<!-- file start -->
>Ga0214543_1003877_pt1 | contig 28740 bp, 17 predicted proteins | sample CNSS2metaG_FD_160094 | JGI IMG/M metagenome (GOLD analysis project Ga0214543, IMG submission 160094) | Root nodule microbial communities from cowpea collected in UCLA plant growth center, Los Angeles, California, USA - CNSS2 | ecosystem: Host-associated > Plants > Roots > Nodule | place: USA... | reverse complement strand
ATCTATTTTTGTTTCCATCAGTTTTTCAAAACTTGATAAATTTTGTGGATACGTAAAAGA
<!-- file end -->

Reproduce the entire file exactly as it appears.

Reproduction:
>Ga0214543_1003877_pt1 | contig 28740 bp, 17 predicted proteins | sample CNSS2metaG_FD_160094 | JGI IMG/M metagenome (GOLD analysis project Ga0214543, IMG submission 160094) | Root nodule microbial communities from cowpea collected in UCLA plant growth center, Los Angeles, California, USA - CNSS2 | ecosystem: Host-associated > Plants > Roots > Nodule | place: USA... | reverse complement strand
ATCTATTTTTGTTTCCATCAGTTTTTCAAAACTTGATAAATTTTGTGGATACGTAAAAGA